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You turn to Democracy Now! for ad-free news you can trust. Maybe you come for our daily headlines. Maybe you come for in-depth stories that expose government and corporate abuses of power. Today Democracy Now! is celebrating our 23rd birthday. For over two decades, we've produced our daily news hour without ads, government funding or corporate underwriting. How is this possible? Only with your support. Right now, in honor of Democracy Now!'s birthday, every donation we receive will be tripled by a generous supporter. This means if you give $30 today, Democracy Now! will get $90 to support our daily news hour. Please do your part. It takes just a couple of minutes to make sure that Democracy Now! is there for you and everybody else. Thank you! -Amy Goodman
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President-elect George W. Bush has plucked a Democrat from the Clinton administration to go with two conservative Republicans as he completes his cabinet picks. Bush named Commerce Secretary Norman Mineta to head the Department of Transportation; just-defeated Senator Spencer Abraham of Michigan to be energy secretary; and Linda Chavez, who served as the controversial director of the Civil Rights Commission under President Regan, to be secretary of labor. More on Bush’s administration in a minute.
After warning anew of a possible slowdown, President-elect Bush is taking stock of the economy in a gathering of business leaders from throughout the nation, many of whom have bought stock, of a sort, in his selection. Nearly three dozen executives from new and old economy ventures are to gather behind closed doors today with Bush, who’s seeking to build support for his $1.3 trillion 10-year tax cut proposal. Almost two-thirds of the corporate executives planning to attend the economic forum contributed to Bush’s campaign for the White House. Of the 32 attending the event at the Texas Governor’s Mansion, 21 gave to Bush — all but one the legal maximum $1,000 to a campaign that raised a record $100 million. In addition, the attendees’ companies contributed more than $7 million to Republican Party committees, some of which went for so-called “issue ads” supporting the Bush candidacy.
President Clinton met with Palestinian President Yasser Arafat twice yesterday to clarify the U.S. peace proposals but failed to win the Palestinian leader’s support. Though a White House spokesperson said Arafat had made commitments to reduce violence, expectations are low that an accord can be achieved in the last two-and-a-half weeks of Clinton’s term. Palestinians have demanded that refugees be allowed to return to their homes in Israel, from which they were expelled at the founding of Israel in 1948. Palestinians also objected strongly to the proposal’s provision for Israeli annexation of settlements in the West Bank. Meanwhile, tensions have escalated. Israel’s deputy defense minister has promised Israel will hunt down any Palestinians it considers to be involved in attacks on Israelis, including those serving in the Palestinian Authority.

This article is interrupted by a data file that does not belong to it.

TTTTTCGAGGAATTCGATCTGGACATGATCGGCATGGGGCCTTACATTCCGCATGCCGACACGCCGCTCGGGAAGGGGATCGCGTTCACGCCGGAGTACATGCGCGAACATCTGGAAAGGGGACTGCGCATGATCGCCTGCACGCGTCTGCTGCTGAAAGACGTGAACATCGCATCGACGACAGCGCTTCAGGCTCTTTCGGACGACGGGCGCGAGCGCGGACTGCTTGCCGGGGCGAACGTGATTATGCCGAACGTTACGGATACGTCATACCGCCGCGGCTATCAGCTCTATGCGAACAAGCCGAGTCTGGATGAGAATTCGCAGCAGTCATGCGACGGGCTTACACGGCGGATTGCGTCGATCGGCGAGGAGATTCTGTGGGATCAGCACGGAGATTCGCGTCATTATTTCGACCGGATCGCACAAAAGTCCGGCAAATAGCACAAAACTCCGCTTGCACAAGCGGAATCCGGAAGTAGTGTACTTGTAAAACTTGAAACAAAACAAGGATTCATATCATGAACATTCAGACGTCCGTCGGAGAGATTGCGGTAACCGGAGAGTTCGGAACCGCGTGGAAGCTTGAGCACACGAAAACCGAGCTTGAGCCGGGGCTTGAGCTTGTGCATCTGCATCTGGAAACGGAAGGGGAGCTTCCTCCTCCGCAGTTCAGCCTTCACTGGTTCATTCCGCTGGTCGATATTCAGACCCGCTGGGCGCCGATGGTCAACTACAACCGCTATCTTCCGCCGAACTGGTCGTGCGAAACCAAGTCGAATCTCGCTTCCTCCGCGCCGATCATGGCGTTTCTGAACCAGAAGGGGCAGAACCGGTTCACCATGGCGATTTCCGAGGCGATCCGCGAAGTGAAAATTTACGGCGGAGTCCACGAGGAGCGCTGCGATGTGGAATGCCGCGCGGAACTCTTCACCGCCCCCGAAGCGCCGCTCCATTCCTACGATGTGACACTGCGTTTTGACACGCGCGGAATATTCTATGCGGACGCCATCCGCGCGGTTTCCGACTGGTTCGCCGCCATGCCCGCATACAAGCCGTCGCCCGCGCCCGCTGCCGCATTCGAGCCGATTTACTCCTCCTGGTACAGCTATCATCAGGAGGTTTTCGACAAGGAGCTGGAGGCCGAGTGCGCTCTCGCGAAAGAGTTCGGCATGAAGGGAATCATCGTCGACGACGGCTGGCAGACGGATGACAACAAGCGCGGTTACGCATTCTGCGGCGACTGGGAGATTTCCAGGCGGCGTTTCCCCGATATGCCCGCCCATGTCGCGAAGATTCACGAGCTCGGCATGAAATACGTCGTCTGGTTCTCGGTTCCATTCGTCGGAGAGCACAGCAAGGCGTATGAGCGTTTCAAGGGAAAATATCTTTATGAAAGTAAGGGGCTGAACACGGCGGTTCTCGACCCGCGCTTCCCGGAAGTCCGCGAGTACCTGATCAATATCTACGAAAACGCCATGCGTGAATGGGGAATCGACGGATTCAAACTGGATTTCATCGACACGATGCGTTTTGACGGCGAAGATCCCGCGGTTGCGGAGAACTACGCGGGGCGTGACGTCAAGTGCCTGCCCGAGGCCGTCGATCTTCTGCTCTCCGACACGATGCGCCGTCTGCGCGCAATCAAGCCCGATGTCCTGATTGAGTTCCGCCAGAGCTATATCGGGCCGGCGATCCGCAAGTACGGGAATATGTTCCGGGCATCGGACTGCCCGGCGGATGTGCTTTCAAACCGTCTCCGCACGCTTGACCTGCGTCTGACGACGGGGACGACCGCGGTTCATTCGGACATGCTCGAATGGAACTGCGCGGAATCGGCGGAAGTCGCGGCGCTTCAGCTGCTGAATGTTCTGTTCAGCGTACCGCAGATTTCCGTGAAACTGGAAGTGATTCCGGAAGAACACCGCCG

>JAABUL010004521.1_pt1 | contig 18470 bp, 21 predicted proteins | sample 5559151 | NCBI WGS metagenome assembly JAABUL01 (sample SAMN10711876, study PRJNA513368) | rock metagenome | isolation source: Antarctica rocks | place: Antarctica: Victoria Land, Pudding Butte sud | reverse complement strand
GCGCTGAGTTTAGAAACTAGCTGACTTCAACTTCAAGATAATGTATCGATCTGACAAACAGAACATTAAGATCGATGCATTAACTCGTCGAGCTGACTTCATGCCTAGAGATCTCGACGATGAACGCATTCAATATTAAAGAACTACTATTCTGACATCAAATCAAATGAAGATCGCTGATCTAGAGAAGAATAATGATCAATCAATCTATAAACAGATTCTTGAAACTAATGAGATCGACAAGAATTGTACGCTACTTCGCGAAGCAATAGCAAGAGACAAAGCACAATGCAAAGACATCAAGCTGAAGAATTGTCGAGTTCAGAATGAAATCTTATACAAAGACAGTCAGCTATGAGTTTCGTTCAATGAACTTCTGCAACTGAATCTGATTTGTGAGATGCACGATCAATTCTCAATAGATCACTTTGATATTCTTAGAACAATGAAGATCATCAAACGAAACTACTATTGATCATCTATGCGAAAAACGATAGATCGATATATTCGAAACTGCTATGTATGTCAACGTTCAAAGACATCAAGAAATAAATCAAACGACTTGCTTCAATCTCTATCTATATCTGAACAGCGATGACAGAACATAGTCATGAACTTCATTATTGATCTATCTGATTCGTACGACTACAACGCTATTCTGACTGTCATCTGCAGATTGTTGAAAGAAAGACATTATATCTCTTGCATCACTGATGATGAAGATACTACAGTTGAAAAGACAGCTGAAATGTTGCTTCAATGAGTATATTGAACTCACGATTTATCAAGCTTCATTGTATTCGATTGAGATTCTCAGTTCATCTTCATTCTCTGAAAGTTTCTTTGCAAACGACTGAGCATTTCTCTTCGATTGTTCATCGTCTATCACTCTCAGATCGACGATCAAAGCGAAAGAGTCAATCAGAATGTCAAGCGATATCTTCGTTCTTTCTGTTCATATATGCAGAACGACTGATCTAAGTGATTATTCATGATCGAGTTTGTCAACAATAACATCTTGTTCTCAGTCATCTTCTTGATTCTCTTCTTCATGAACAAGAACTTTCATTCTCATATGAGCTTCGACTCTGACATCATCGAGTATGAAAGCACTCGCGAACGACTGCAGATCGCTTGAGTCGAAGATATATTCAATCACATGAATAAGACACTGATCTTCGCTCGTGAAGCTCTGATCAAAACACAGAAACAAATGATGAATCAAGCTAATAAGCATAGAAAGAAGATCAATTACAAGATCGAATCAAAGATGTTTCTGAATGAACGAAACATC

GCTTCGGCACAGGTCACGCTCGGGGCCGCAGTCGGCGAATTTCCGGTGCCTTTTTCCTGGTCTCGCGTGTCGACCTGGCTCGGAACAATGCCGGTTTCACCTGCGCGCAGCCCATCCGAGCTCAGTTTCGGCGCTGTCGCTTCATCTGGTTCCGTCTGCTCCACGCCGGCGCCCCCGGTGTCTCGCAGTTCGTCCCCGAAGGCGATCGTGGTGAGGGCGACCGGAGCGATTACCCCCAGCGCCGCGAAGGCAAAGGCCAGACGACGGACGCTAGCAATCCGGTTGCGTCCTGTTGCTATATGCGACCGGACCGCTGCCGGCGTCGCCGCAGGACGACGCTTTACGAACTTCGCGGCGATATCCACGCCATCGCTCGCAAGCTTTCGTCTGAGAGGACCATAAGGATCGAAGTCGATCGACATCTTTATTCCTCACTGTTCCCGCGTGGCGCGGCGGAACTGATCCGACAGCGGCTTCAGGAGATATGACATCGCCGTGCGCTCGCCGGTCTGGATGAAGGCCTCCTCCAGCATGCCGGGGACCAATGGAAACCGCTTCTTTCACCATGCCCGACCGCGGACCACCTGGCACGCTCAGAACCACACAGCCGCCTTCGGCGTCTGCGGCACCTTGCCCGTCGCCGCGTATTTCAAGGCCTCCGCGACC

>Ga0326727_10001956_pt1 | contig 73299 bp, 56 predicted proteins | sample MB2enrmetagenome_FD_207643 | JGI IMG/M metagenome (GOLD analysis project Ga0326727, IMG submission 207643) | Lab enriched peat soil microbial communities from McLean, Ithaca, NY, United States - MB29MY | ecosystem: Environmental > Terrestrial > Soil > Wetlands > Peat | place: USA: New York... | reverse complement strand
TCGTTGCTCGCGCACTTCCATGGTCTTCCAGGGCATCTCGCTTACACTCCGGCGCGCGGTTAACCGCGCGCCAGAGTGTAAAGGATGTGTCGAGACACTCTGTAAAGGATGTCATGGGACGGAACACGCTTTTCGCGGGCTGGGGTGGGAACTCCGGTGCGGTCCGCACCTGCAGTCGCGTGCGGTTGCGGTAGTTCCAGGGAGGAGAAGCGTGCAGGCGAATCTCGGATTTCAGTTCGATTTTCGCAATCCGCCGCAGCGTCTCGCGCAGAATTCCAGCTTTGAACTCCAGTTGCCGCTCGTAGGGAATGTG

Striking Czech Television journalists and their allies organized a mass protest today, pledging to mobilize thousands to pressure the government to fire managers at state-run television for alleged political bias. The protests, planned for late afternoon in Prague’s Wenceslas Square, follows political leaders’ failure to end the standoff between Czech Television director Jiri Hodac and the journalists. A committee named by the parliament appointed Hodac last month. Czech Television’s journalists began protesting the appointment on December 20, claiming that Hodac’s tie to the former prime minister, Václav Klaus, would compromise the station’s journalistic integrity. Thousands of Czech citizens have rallied to support the journalists. More than 120,000 have signed a petition backing their demonstrations. As the journalists’ protest continues, pressure on the government to act is increasing. The upper chamber of the Czech parliament was scheduled to convene an emergency session later today to discuss the crisis. More than 40 journalists have occupied the station, sleeping there since Christmas Eve, protesting both the hiring of an internal staffer to be the general manager and also the bannings of other staff at the station.
Civil rights groups will meet in the nation’s capital this week to discuss widespread denial of blacks’ voting rights during the 2000 presidential election. In an event advertised as a “National Emergency Summit,” leaders of the NAACP, the National Urban League, the Southern Christian Leadership Conference, and other groups will meet tomorrow at Howard University to “shape a response to the denial of voting rights” in the November 7th election. Among events mentioned at a related gathering yesterday was a plan by the Rev. Al Sharpton for a shadow inaugural march on January 20, Inauguration Day, to the Supreme Court building in Washington. “This is not over,” Sharpton said yesterday. “George Bush was selected by the judges, not elected by the people.” Several groups, as well as dozens of black members of Congress, have alleged that black voters were kept from the polls in Florida and other states on Election Day, and ballots of others were systematically discarded.
Palm Beach County’s presidential ballots are under the microscope again. Observers, mostly journalists this time, have begun their own examination of the punch cards. Florida’s votes have been certified for more than a month, and Al Gore conceded the race to George Bush over three weeks ago, but several news groups are conducting examinations of Bush’s razor-thin victory — 537 votes out of six million cast.